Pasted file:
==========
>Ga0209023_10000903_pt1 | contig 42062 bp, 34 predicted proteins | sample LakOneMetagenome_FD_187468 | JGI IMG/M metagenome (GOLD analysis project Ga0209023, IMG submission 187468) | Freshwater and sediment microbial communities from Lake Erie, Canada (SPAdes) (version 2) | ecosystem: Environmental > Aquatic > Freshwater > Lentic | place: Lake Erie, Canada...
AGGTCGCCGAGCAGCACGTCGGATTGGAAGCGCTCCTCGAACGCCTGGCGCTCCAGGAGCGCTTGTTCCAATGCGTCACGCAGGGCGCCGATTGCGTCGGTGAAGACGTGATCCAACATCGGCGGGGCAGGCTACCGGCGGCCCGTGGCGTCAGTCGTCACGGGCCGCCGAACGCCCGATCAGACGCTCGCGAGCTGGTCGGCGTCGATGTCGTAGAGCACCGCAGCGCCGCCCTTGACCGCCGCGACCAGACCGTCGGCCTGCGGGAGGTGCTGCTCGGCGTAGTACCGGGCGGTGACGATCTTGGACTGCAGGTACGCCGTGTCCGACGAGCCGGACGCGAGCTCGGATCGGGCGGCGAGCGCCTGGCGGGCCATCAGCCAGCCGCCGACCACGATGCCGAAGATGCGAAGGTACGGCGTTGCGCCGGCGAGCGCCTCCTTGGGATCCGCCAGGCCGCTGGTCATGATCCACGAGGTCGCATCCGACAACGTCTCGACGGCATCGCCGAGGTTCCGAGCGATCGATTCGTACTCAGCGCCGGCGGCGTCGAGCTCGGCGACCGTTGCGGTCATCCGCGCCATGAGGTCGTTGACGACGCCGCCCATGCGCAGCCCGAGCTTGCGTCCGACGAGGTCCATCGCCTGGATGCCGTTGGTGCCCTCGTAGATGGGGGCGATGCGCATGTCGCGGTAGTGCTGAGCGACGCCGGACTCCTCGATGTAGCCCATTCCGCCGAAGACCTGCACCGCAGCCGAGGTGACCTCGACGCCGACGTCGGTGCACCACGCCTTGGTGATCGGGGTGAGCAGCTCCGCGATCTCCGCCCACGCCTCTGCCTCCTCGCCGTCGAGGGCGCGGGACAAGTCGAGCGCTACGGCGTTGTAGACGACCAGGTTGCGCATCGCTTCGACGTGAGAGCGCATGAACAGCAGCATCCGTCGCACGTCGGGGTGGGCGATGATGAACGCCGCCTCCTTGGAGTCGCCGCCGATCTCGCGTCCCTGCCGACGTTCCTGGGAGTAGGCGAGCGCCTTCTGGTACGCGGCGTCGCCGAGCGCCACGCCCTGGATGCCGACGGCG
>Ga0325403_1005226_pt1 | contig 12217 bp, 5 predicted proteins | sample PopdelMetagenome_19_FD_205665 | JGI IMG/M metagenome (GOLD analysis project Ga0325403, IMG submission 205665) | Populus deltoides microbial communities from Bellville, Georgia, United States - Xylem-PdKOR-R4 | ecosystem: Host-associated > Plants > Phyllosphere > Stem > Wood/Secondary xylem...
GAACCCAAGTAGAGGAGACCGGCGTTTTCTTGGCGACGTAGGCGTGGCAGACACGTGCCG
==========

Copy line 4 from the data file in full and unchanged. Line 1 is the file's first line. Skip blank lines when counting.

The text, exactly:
GAACCCAAGTAGAGGAGACCGGCGTTTTCTTGGCGACGTAGGCGTGGCAGACACGTGCCG